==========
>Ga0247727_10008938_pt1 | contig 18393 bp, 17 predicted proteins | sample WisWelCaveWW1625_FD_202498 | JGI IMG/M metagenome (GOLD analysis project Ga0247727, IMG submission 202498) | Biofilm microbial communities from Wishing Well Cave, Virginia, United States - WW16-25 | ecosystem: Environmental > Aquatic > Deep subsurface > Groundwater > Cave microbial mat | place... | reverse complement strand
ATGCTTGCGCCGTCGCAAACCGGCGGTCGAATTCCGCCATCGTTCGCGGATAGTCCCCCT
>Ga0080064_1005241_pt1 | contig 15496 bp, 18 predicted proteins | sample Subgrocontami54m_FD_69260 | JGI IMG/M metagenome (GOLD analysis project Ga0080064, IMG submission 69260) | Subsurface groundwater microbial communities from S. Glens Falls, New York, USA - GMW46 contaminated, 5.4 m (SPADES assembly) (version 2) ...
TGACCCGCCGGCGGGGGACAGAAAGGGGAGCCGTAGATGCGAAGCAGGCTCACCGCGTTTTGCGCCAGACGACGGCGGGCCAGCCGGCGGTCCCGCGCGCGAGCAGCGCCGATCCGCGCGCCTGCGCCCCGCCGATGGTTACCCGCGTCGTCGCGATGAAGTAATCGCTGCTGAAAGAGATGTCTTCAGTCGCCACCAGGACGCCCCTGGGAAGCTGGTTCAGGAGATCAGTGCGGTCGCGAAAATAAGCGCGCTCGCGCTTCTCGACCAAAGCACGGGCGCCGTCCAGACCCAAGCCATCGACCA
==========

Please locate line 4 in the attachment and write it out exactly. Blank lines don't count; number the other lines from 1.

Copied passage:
TGACCCGCCGGCGGGGGACAGAAAGGGGAGCCGTAGATGCGAAGCAGGCTCACCGCGTTTTGCGCCAGACGACGGCGGGCCAGCCGGCGGTCCCGCGCGCGAGCAGCGCCGATCCGCGCGCCTGCGCCCCGCCGATGGTTACCCGCGTCGTCGCGATGAAGTAATCGCTGCTGAAAGAGATGTCTTCAGTCGCCACCAGGACGCCCCTGGGAAGCTGGTTCAGGAGATCAGTGCGGTCGCGAAAATAAGCGCGCTCGCGCTTCTCGACCAAAGCACGGGCGCCGTCCAGACCCAAGCCATCGACCA